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Biu Kee Mahjong

I have a passion for understairs stalls, but know that these stores are diminishing at a fast pace. Right before the arrival of Category 10 Super typhoon Mangkhut, i took time off on a Friday lunchtime and met with Uncle King, the craftsman of hand-carved mahjong tiles, full name Cheung Sheung King, the 3rd generation proprietor of Biu Kee Mahjong. Uncle King has picked up the skills from watching his dad and grandfather as well as a group of craftsman working in the shop all those years ago. When Uncle King was young, he would finish school and help out at the store, watching a few of the well-respected craftsman carve away. They frequently let him practise on thrown away tiles. So it was only natural that Uncle King would inherit this family business.


In those times, you could support a family with a small business as long as you worked hard. Times have now changed, however, and carving Mahjong tiles is considered a dying art, made worse by the emergence of machine-made mahjong tiles from China. A machine-produced mahjong set will cost around HK$700 compared to a hand-carved set starting from HK$4,000. You can imagine the scale of the competition that exists, and for those who don’t care too much about the special feel of a hand-carved set, saving some money and buying them machine-made has become the norm.


On the day of the interview, Uncle King used his hand-made knives to demonstrate how to carve the character “East”, one character in the 144 character set. He asked me to move to the side a little so as not to block off the natural sunlight which allows him to focus on the white tile. He has no need for a template, he steadily focus on the tile and within 10 minutes, has carved out the Chinese word. The big difference between machine-carved and hand-made mahjong tiles is that you can tell which character is which by simply feeling the tiles. The colour lasts for a lifetime and there is no plastic smell. The colouring process also requires much experience and skill, painting on blue before green as it’s easier that way, but important not to use too much or too little colour. Then once the paint has dried out, a small metal spatula is used to remove the excess paint with a special tip. Can you imagine individually carving out patterns and colouring 144 individual tiles. It requires intense concentration and dedication.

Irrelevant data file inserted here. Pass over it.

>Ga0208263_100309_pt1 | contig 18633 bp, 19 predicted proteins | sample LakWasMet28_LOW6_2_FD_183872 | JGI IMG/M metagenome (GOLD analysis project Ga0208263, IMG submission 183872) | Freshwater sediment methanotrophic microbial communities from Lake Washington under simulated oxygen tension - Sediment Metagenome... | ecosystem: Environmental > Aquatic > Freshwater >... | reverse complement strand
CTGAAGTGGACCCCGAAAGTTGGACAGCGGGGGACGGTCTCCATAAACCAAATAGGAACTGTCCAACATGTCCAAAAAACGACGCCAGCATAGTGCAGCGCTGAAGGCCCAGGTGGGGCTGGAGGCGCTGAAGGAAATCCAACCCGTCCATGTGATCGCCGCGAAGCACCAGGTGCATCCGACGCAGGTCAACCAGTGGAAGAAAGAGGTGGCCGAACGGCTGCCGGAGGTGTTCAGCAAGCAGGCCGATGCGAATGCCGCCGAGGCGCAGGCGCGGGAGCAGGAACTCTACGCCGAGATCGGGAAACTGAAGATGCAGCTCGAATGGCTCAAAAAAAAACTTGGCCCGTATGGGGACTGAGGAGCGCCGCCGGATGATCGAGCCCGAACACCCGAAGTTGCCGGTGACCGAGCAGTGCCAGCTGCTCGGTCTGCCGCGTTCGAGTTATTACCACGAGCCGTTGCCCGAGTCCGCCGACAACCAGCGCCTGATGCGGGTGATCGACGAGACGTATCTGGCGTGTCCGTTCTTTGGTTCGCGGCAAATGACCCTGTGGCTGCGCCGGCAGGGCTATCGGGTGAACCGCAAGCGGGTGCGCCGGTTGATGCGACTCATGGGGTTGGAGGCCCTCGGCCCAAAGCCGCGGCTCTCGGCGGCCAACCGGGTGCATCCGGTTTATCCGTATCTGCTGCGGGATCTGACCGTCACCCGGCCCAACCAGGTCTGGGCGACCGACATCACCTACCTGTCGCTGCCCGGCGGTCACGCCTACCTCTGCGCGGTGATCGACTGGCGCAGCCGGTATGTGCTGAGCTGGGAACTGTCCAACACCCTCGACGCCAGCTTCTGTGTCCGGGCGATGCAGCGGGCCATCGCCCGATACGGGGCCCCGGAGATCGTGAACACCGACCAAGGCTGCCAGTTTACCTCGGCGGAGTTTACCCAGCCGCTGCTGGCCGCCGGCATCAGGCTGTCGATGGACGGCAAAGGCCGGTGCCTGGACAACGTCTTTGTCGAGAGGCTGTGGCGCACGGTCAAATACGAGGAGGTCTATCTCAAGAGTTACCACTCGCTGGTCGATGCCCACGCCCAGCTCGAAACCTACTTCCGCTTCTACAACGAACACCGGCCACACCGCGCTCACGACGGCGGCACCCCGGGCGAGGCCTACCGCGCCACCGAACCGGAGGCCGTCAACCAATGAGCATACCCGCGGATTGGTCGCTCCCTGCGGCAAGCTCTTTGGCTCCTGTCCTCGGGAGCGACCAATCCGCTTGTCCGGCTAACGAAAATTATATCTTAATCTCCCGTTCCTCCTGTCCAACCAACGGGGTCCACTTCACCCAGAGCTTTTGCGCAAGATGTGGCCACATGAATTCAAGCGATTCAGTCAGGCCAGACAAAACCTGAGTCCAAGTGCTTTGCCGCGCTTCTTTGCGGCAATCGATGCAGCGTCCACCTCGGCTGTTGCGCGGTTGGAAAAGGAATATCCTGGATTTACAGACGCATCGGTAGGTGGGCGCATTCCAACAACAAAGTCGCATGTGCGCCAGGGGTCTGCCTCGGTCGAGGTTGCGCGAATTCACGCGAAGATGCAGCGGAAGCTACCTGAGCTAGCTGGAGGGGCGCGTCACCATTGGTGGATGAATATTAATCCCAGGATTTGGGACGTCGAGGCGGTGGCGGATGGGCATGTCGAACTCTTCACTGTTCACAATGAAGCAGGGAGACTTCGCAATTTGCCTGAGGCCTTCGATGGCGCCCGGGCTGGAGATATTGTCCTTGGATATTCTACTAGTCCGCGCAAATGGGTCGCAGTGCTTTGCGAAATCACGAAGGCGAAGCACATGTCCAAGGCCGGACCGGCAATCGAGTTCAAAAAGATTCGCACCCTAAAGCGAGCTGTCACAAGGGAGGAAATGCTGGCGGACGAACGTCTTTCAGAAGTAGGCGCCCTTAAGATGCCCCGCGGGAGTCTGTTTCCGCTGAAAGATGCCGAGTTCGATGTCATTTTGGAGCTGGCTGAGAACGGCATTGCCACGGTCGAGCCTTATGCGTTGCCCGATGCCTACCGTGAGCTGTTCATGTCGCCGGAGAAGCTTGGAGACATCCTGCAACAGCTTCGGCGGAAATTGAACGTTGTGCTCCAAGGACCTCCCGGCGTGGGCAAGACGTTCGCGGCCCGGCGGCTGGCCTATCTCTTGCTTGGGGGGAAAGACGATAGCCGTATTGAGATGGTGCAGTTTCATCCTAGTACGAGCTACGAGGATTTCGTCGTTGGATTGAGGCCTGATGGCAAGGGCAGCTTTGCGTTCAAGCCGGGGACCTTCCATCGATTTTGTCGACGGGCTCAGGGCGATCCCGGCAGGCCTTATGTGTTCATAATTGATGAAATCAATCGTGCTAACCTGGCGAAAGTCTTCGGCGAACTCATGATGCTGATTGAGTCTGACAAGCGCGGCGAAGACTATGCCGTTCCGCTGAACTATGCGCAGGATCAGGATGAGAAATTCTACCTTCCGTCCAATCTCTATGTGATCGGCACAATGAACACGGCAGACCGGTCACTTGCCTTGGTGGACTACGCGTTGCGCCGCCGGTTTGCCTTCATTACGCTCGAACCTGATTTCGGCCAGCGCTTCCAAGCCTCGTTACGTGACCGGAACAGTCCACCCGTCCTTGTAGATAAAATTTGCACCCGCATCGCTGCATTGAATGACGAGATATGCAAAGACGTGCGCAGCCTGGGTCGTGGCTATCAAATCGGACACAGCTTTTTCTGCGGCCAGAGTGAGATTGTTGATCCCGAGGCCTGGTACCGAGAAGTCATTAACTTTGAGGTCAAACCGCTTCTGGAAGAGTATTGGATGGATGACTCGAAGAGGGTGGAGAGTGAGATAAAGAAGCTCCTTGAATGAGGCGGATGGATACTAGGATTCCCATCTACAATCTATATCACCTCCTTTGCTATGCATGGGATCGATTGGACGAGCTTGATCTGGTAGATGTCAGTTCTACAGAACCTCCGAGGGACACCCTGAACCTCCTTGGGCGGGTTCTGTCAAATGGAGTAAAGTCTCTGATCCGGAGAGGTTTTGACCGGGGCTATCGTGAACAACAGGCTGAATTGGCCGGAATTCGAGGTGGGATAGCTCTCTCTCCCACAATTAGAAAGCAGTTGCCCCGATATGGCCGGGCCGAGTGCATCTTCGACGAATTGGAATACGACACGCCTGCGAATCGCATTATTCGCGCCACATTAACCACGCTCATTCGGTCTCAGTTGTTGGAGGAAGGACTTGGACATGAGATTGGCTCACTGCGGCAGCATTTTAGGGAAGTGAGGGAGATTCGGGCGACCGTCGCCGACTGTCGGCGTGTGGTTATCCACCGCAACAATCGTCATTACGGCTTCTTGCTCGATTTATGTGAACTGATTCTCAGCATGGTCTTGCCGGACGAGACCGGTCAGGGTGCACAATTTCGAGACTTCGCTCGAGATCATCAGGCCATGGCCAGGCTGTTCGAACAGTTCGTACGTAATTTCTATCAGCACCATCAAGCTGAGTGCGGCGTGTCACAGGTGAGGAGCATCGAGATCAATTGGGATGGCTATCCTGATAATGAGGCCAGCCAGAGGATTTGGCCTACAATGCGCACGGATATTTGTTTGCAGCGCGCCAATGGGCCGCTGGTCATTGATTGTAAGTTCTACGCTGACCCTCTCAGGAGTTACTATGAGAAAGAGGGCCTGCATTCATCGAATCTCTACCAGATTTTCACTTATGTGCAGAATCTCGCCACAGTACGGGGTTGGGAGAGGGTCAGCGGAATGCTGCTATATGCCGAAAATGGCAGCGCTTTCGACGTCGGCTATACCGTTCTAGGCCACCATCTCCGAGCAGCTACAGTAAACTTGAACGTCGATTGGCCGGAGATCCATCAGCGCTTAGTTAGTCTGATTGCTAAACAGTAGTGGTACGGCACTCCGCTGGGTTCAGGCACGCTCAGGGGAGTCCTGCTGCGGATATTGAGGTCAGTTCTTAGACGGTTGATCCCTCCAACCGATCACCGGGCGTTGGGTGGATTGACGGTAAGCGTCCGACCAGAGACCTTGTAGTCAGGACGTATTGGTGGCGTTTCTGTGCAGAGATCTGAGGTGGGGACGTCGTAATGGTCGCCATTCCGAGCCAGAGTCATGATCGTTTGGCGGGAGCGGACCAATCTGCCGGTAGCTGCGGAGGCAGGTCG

The heyday for the industry was back in the 60s and 70s, supplying the many mahjong shops along Nathan Road and Temple street in Jordan. The mahjong tile shops were suppliers for Mahong parlours, gambling dens and night clubs where mahjong is a game to pass the time. From the beginning of the 90s, however, the emergence of electronic mahjong tables and machine made magnetic tiles started to squeeze out the old industry, and even the suppliers for tools and coloured paints have long since retired. Its just so happens that Uncle King had the foresight to accumulate stocks over the years to help sustain his business. On the day of the interview, he had a couple of foreign visitors asking to buy set of mahjong tiles as presents for their friends, and apparently he has many other fans from overseas! Driven partly by nostalgia and customers reminiscing over old times, people come to him to make orders for bespoke tiles with special words.


When asked about the future of the business, Uncle said he will likely choose to retire should ever the government decide to reclaim the building where the store is located. After all, he has moved four times already before settling here on Jordan Road, but he reckons that by that time, he will have no choice but to close down. Having visited all these old shops and crafts these past years, and made friends with so many of the owners, i feel a sense of helplessness knowing that nothing much can be done to sustain these special crafts, unless we can all do something to help. Embracing technology and progress by all means, yet at the same time preserving our history, heritage and craftsmanship.




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© 2017 by Martin Rawling

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